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Why are there two overloads of Equals in .NET's object class? If I want to have a custom equality function, e.g. so that I can use sets or dictionaries, should I override both (in addition to GetHashCode), or it is enough to override just one of them.

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3  
You cant override a static method?! – Jamiec Feb 12 '13 at 15:40
    
@Jamiec That's right, I can't.. this is embarassing – Louis Rhys Feb 12 '13 at 16:02
up vote 8 down vote accepted

You can't override the static version.

The reason for the static version is so that you can call object.Equals(myObject, myOtherObject) without checking for nulls beforehand.

Internally, it just checks for nulls (returning true if both objects are null), then delegates to myObject.Equals(myOtherObject). So overriding the non-static Equals method is all you need.

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I see.. I guess implementations of sets, dictionaries, etc will call the static method? – Louis Rhys Feb 12 '13 at 15:55
2  
If they're not implemented by newbie coders, yes. Otherwise they'll probably reinvent the wheel and do their own null checking before calling the non-static version. – Michael Myers Feb 12 '13 at 15:58

You can't override a static method.

Override only the non static method and it'll be fine...

Read this article: How to: override static methods:

Why can't we override static members?

Really, why? If you think about it, this is just common sense. Overriding usual (instance) members uses the virtual dispatch mechanism to separate the contract from the implementation. The contract is known at compile time (instance member signature), but the implementation is only known at runtime (concrete type of object provides a concrete implementation). You don't know the concrete type of the implementation at compile time.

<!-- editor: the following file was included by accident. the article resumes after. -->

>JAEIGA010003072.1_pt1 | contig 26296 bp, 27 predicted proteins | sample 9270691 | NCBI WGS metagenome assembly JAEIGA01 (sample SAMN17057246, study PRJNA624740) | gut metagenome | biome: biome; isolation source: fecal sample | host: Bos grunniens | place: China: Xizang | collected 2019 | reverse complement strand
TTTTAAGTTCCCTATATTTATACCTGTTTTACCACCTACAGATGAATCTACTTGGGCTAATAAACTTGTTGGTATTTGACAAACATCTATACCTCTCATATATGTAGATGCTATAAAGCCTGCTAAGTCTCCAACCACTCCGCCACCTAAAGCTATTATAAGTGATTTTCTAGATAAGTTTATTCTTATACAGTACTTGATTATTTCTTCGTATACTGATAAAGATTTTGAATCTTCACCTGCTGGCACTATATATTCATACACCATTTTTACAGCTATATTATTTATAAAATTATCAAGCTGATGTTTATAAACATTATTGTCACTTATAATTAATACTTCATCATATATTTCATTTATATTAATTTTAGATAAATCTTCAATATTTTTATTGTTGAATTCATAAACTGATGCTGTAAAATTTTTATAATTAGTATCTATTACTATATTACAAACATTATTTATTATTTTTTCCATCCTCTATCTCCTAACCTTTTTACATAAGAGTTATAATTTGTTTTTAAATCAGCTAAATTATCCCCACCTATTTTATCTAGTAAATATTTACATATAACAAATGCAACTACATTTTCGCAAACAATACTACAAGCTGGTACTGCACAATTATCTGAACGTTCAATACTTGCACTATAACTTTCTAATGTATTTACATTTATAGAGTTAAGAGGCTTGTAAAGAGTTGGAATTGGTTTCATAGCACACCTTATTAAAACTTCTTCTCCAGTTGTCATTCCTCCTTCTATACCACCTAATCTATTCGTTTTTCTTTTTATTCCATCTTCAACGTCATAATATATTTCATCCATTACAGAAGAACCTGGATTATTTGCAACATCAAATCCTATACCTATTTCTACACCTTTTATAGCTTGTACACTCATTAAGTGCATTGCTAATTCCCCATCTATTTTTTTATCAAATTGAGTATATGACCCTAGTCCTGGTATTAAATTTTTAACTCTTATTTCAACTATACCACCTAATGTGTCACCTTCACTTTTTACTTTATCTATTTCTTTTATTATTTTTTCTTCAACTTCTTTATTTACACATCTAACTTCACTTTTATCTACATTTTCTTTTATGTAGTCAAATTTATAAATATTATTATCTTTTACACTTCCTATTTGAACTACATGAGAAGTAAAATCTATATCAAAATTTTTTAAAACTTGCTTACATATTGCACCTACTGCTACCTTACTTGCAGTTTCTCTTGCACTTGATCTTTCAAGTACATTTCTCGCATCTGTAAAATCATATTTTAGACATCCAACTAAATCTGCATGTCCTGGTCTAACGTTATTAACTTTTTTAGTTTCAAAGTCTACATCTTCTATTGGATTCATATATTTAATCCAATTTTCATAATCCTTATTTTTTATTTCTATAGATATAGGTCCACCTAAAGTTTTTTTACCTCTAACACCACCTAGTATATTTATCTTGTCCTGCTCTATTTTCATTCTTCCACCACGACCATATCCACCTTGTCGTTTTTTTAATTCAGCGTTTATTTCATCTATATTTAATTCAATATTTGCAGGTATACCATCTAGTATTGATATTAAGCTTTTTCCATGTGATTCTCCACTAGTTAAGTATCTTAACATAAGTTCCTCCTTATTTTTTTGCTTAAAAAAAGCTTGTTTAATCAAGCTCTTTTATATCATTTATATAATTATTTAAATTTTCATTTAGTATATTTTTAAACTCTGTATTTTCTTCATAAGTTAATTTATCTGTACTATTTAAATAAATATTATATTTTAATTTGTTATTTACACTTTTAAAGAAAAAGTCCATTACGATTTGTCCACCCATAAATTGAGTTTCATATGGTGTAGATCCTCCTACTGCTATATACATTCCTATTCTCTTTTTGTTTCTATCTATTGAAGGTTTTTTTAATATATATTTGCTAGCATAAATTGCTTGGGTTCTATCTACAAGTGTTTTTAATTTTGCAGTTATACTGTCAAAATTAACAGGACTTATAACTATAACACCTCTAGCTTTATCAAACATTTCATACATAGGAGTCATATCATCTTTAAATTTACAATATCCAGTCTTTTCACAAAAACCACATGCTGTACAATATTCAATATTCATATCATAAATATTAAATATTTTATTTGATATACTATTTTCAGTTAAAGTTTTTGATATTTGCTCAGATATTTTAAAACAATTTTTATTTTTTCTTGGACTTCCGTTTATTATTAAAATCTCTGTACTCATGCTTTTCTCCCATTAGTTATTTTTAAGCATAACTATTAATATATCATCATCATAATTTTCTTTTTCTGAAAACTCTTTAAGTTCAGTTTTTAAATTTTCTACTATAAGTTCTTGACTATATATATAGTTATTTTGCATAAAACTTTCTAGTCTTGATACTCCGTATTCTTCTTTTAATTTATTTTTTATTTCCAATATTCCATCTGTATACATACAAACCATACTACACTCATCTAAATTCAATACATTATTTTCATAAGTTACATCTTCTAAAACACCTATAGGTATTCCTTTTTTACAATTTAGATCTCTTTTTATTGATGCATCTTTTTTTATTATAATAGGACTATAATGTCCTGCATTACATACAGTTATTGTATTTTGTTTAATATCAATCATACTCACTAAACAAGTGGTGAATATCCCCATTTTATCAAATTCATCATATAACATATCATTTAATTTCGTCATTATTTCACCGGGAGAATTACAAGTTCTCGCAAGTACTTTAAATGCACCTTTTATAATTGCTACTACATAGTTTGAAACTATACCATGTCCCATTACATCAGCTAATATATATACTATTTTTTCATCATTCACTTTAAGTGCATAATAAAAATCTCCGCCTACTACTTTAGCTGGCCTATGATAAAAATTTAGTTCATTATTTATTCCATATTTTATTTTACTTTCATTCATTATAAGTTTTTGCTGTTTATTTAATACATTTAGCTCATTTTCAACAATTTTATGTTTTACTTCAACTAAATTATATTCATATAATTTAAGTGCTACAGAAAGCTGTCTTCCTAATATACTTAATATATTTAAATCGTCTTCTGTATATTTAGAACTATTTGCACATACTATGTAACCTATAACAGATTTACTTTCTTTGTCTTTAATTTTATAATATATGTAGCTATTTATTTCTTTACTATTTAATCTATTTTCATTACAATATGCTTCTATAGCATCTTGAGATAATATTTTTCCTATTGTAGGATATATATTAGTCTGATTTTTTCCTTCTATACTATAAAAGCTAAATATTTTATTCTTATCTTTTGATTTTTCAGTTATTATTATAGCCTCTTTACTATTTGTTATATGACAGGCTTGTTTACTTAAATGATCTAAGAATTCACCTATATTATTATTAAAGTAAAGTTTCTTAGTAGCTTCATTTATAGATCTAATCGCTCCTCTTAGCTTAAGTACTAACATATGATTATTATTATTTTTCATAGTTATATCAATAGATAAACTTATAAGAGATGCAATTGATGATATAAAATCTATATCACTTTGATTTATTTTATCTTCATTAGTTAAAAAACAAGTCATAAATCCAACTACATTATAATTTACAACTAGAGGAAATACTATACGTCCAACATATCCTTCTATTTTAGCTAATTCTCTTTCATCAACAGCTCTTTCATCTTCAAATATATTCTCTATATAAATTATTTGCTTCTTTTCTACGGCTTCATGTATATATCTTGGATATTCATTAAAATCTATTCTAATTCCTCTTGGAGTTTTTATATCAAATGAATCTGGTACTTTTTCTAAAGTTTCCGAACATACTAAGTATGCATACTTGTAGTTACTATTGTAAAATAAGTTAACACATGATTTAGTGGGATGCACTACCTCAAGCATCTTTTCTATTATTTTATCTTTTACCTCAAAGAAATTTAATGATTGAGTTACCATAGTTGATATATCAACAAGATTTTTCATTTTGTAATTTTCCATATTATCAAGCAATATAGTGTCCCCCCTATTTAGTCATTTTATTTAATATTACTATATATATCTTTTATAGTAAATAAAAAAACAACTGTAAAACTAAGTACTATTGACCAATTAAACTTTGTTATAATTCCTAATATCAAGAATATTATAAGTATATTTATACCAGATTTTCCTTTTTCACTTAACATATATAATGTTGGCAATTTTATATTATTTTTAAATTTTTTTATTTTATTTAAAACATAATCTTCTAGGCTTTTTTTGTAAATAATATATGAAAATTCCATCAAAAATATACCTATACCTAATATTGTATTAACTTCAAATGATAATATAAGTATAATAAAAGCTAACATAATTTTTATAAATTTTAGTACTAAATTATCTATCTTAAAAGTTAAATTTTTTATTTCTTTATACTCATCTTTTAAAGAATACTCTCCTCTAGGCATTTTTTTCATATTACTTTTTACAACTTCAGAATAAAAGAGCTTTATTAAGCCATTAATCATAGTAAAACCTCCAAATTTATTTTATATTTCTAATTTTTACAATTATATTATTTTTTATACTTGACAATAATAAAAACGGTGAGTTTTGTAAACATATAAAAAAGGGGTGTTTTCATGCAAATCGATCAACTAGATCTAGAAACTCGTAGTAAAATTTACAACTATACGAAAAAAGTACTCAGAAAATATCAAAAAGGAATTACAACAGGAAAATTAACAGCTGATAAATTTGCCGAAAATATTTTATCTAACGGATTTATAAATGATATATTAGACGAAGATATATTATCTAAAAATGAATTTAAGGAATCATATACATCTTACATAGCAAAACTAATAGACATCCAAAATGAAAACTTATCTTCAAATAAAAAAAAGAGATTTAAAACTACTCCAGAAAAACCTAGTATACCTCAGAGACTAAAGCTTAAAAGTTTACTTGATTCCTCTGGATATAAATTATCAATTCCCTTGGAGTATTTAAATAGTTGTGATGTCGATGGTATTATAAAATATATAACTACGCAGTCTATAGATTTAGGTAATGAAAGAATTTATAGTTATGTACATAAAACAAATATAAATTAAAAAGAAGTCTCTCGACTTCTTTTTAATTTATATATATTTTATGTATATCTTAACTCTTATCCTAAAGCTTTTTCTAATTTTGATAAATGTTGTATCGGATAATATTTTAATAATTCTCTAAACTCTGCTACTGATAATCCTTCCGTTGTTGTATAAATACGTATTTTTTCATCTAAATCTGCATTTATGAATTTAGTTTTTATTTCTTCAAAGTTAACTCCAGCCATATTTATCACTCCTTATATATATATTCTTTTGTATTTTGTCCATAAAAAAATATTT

This is an important thing to understand: when types inherit from other types, they fulfil a common contract, whereas static types are not bound by any contract (from the pure OOP point of view). There's no technical way in the language to tie two static types together with an "inheritance" contract. If you would "override" the Log method in two different places, how do we know which one we are calling here: Log.Message("what is the implementation?")

With static members, you call them by explicitly specifying the type on which they are defined. Which means, you directly call the implementation, which, again, is not bound to any contract.

By the way, that's why static members can't implement interfaces. And that's why virtual dispatch is useless here - all clients directly call the implementation, without any contract.

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The static method exists in case the "first" object is null. For example, if a is null and b is not null, you will not be able to run a.Equals(b) but you will be able to run object.Equals(a, b).

You should (and can) override only the instance method, for two reasons. First, you cannot override the static method. Second, the static method will eventually call the non-static method.

For more info, please refer to the documentation.

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